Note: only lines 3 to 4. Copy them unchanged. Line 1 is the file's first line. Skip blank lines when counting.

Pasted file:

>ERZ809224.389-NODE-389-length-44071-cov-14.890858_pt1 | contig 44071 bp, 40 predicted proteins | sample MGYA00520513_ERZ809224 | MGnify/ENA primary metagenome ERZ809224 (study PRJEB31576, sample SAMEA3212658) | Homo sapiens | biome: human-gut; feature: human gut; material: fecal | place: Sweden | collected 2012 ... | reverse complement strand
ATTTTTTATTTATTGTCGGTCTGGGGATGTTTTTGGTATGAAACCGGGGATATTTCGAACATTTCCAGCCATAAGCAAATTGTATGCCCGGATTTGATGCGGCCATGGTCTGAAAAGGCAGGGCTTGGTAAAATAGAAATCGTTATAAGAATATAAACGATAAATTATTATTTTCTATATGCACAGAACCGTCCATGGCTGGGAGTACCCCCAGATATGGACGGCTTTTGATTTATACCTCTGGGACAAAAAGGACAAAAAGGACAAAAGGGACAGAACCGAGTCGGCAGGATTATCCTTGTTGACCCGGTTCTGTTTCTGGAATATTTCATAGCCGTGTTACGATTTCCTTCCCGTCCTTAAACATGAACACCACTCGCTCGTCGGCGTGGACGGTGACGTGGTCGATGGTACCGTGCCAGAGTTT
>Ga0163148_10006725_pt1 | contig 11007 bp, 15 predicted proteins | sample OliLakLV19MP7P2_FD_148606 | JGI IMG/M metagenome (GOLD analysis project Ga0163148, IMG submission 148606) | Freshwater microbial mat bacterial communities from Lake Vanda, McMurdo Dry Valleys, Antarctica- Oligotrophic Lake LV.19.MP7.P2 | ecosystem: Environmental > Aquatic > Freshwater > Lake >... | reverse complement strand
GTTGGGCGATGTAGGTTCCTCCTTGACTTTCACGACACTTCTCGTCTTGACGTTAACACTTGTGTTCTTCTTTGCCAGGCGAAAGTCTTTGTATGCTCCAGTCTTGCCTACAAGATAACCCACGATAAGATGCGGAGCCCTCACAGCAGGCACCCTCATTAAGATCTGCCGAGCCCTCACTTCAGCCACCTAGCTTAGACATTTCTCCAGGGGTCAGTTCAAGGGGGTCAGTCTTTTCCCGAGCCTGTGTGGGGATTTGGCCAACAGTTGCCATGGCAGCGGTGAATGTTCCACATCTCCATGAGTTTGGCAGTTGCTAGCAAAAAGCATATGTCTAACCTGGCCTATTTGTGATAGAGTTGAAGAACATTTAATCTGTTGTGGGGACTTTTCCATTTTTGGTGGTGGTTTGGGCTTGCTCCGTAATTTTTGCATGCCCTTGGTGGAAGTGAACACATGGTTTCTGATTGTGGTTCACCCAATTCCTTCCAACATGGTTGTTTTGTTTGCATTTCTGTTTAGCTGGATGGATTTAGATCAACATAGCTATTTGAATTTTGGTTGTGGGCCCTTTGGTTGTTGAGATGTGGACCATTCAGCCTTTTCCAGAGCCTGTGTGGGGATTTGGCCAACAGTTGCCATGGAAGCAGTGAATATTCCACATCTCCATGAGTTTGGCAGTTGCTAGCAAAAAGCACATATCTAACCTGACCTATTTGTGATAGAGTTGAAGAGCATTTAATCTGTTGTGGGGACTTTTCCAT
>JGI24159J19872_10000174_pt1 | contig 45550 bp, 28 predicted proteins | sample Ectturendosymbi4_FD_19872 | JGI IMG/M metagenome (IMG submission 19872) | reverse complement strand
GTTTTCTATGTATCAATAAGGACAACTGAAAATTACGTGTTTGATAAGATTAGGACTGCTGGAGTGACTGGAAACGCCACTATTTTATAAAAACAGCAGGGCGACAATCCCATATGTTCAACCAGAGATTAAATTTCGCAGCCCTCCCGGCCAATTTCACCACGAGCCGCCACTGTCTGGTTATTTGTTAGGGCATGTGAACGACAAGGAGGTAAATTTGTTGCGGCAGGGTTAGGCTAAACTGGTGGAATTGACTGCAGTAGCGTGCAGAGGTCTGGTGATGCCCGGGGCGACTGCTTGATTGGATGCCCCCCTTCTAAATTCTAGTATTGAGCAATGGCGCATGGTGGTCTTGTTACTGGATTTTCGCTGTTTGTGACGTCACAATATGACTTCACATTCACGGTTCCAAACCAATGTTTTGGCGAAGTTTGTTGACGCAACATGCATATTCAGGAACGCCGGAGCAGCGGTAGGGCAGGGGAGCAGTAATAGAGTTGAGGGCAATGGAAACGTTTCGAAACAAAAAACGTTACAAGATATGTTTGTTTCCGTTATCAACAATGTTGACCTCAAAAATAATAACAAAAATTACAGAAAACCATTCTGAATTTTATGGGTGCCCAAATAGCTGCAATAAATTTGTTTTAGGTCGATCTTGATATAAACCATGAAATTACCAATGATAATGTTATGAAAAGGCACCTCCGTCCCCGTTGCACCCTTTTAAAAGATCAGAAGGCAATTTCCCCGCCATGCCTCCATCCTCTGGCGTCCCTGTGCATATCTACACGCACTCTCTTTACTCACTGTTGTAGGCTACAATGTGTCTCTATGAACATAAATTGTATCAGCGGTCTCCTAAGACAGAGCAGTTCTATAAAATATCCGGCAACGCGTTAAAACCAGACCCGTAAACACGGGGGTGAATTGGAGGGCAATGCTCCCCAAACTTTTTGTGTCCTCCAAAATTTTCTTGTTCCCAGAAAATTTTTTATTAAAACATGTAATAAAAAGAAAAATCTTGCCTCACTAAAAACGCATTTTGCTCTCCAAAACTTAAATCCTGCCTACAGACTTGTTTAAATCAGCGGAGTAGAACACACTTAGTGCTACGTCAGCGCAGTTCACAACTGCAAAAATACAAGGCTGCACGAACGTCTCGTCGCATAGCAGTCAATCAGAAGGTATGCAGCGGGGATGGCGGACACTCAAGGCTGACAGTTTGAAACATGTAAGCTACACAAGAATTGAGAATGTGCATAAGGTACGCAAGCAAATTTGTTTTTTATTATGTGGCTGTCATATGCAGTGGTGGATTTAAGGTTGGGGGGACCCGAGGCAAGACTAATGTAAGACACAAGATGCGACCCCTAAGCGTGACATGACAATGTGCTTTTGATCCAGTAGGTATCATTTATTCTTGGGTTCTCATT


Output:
>Ga0163148_10006725_pt1 | contig 11007 bp, 15 predicted proteins | sample OliLakLV19MP7P2_FD_148606 | JGI IMG/M metagenome (GOLD analysis project Ga0163148, IMG submission 148606) | Freshwater microbial mat bacterial communities from Lake Vanda, McMurdo Dry Valleys, Antarctica- Oligotrophic Lake LV.19.MP7.P2 | ecosystem: Environmental > Aquatic > Freshwater > Lake >... | reverse complement strand
GTTGGGCGATGTAGGTTCCTCCTTGACTTTCACGACACTTCTCGTCTTGACGTTAACACTTGTGTTCTTCTTTGCCAGGCGAAAGTCTTTGTATGCTCCAGTCTTGCCTACAAGATAACCCACGATAAGATGCGGAGCCCTCACAGCAGGCACCCTCATTAAGATCTGCCGAGCCCTCACTTCAGCCACCTAGCTTAGACATTTCTCCAGGGGTCAGTTCAAGGGGGTCAGTCTTTTCCCGAGCCTGTGTGGGGATTTGGCCAACAGTTGCCATGGCAGCGGTGAATGTTCCACATCTCCATGAGTTTGGCAGTTGCTAGCAAAAAGCATATGTCTAACCTGGCCTATTTGTGATAGAGTTGAAGAACATTTAATCTGTTGTGGGGACTTTTCCATTTTTGGTGGTGGTTTGGGCTTGCTCCGTAATTTTTGCATGCCCTTGGTGGAAGTGAACACATGGTTTCTGATTGTGGTTCACCCAATTCCTTCCAACATGGTTGTTTTGTTTGCATTTCTGTTTAGCTGGATGGATTTAGATCAACATAGCTATTTGAATTTTGGTTGTGGGCCCTTTGGTTGTTGAGATGTGGACCATTCAGCCTTTTCCAGAGCCTGTGTGGGGATTTGGCCAACAGTTGCCATGGAAGCAGTGAATATTCCACATCTCCATGAGTTTGGCAGTTGCTAGCAAAAAGCACATATCTAACCTGACCTATTTGTGATAGAGTTGAAGAGCATTTAATCTGTTGTGGGGACTTTTCCAT